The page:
Category: Community serv ices

The Council on Quality and Leadership

Dakota Home Care Launches Two New CQL-Accredited Programs

Dakota Home Care is expanding our service offerings to include two new programs: the Residential Habilitation program and the Community Support Services program. Erica Muchow, RN, BSN, Program Director at Dakota Home Care, stated, “The Residential Habilitation and Community Support Services programs will allow Dakota Home Care to serve more people in our community, allowing individuals with physical disabilities to remain in their own home with help.” Each of these programs have been awarded the three-year Quality Assurances Accreditation from CQL | The Council on Quality and Leadership. This designation confirms Dakota Home Care’s commitment to person-centered solutions and to improving quality of life for individuals and families receiving supports and services throughout North Dakota. “CQL will help our agency improve the quality of support we provide to our clients,” according to Nikki Joersz, RN, BSN, Director of Nursing at Dakota Home Care, “and will allow our agency to offer services to a wider range of people in our community.” Residential Habilitation The Residential Habilitation program is offered in partnership with the North Dakota Department of Human Services, and provides Medicaid-eligible individuals with nursing facility level care in the comfort of their own home. Residential Habilitation is an all-inclusive 24-hour care service for individuals who may be able to benefit from one or more of the following: care coordination, community integration and inclusion, adaptive skill development, assistance with activities of daily living and instrumental activities of daily living, social and leisure skill development, medication administration, homemaking, protective oversight supervision, and transportation. Eligible participants can live alone or with individuals who are not capable of or obligated to provide care. Residential Habilitation is a great option for cognitively impaired individuals, as well as those seeking assistance with socialization and self-help skills. The training and skills maintenance component will allow program participants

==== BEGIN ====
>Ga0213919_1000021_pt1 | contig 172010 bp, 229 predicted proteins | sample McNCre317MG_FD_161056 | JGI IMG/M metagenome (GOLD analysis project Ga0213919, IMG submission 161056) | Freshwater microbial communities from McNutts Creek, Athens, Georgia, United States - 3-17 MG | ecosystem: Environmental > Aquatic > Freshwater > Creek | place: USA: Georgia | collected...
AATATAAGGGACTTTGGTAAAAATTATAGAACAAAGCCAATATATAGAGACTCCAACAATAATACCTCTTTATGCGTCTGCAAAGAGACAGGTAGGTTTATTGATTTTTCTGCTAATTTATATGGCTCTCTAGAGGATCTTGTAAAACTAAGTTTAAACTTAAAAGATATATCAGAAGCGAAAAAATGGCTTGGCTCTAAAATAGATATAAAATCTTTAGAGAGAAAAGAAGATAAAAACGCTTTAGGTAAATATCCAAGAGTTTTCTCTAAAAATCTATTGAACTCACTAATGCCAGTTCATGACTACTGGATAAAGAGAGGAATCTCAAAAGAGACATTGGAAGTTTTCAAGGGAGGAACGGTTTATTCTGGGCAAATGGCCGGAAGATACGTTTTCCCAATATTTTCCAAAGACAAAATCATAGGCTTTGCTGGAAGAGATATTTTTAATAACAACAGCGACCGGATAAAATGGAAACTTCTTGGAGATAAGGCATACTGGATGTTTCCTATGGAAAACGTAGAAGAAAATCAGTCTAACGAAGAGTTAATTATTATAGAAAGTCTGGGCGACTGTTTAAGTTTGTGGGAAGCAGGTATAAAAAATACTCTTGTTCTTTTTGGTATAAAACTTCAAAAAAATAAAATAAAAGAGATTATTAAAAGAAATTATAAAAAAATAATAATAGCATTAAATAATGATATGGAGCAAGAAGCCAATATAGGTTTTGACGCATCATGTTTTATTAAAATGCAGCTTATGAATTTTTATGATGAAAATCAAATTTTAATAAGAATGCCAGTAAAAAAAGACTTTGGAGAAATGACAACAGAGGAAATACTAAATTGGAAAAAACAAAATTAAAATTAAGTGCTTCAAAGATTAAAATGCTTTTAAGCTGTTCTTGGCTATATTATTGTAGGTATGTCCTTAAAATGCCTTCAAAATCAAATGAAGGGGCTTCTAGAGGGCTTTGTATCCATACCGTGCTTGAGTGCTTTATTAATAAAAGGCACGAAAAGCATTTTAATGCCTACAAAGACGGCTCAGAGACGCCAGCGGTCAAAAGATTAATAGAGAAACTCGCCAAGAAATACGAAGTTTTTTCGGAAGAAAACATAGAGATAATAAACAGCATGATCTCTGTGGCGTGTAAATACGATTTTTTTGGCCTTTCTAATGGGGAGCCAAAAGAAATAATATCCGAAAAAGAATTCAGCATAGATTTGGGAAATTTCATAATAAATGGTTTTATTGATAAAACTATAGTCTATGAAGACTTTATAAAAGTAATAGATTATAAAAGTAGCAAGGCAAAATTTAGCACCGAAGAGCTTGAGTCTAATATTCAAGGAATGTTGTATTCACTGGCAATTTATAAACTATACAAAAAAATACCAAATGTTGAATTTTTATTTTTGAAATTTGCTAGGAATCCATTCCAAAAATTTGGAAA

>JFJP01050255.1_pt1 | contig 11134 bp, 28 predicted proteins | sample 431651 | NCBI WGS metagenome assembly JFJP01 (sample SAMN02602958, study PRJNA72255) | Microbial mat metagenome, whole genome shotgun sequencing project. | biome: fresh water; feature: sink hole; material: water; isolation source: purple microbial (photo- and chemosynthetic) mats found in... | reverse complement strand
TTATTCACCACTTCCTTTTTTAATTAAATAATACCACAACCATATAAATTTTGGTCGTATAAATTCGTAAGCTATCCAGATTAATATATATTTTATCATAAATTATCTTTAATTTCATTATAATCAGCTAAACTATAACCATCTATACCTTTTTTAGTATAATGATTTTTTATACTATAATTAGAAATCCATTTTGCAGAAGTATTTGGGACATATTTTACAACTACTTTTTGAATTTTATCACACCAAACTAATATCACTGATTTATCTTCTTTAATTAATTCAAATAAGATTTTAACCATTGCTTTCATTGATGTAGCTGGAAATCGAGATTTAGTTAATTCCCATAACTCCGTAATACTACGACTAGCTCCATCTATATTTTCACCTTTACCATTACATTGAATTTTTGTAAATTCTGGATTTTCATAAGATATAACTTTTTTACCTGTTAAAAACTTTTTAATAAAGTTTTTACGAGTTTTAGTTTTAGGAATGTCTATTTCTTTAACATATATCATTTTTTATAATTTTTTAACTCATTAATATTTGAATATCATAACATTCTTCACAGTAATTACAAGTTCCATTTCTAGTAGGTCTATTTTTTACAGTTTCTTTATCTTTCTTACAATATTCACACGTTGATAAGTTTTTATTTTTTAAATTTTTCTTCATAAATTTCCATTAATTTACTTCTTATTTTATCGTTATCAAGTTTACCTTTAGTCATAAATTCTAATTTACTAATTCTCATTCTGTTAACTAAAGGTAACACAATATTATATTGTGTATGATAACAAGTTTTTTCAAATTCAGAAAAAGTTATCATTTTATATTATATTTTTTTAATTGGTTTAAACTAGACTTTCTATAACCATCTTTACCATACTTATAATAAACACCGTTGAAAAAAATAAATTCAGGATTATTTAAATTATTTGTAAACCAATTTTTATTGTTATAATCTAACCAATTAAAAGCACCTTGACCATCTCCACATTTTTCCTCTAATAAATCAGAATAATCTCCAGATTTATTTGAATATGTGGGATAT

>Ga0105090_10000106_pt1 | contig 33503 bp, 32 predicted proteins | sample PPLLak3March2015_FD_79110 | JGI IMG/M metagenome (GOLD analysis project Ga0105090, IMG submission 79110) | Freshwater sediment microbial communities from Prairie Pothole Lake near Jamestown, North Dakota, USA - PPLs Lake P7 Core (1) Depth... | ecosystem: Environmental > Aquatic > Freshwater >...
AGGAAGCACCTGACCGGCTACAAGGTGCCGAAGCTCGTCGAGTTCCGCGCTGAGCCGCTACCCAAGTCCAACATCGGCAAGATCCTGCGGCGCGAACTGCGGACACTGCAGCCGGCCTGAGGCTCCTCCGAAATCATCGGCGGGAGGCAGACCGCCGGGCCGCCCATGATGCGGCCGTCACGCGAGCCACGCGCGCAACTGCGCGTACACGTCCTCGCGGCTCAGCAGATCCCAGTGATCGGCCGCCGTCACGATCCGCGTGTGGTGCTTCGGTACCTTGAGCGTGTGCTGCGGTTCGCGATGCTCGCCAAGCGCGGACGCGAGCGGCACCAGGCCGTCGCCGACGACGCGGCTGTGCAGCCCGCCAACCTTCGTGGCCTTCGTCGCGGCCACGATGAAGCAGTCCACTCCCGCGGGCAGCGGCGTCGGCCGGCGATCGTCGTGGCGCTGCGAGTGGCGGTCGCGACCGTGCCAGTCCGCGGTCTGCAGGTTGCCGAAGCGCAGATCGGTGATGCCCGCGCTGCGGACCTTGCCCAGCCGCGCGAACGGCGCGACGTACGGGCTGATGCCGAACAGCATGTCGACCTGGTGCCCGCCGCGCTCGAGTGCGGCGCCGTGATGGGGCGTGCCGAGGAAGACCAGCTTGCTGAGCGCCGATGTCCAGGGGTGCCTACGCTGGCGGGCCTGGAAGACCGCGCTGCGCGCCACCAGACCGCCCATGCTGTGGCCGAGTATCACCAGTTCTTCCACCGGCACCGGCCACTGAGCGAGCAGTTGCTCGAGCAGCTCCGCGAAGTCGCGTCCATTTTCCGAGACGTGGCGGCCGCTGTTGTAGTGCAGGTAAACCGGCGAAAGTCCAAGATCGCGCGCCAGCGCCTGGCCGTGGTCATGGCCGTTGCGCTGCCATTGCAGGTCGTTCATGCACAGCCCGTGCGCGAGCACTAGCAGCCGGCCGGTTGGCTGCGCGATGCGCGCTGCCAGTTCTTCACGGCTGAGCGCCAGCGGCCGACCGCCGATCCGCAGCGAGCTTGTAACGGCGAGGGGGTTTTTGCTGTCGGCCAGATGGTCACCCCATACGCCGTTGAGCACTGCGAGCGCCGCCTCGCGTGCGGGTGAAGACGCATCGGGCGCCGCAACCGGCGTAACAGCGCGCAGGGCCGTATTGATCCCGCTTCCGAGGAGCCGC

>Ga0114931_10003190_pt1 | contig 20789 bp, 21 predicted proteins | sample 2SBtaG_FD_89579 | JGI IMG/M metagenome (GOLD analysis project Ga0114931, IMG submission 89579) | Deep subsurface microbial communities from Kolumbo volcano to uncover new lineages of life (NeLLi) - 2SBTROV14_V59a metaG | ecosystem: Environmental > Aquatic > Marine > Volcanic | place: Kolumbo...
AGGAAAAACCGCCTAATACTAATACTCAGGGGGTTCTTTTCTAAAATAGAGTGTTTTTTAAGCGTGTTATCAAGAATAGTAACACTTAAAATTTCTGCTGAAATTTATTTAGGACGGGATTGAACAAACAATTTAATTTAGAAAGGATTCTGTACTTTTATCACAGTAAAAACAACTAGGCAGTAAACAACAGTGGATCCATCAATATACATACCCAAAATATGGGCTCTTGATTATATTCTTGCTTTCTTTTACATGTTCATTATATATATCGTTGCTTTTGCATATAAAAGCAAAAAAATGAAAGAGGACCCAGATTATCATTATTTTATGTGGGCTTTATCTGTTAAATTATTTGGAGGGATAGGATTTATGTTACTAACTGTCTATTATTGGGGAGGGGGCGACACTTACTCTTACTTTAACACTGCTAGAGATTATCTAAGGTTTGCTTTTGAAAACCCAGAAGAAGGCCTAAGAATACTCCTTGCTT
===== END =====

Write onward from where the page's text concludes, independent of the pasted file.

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Caring for Elderly Loved Ones Who Don’t Live Near You

If you live an hour or more away from your aging loved one who needs help, you can probably consider yourself a long-distance caregiver. Even though distance makes it more difficult for you to participate in your loved one’s care, there are resources and tips that can help to make it easier. Even if there is a family member or other caregiver nearby, or your loved one lives in a care facility, there are many things you can do to provide emotional support and even help with care needs via the phone, email or during infrequent visits. What can I do? Too often, family members who live out-of-town assume there is nothing they can do to help, leaving a close-by caregiver to feel overburdened and alone. Because this person might not know what they could delegate to you, taking the initiative yourself and volunteering to do things you know you could do can be a big relief. For example, I have a not-so-nearby sister-in-law who volunteered to make regular visits to Dad in his assisted living apartment, assess his needs for personal products, favorite snacks, medical supplies, comfortable pants and other things she could shop for and bring to him. Not having to worry about whether or not he had enough incontinence products, as well as these other things on hand was a huge help to me. Here are some ideas to get you thinking about what you could do to help, even from a distance:  Ask How You Can Be Most Helpful Be sensitive to the feelings of any caregivers already on the job. Compliment them on what they are already doing, and then ask them and the care recipient how you can be most helpful. Talk to friends and neighbors who know your loved one to see if

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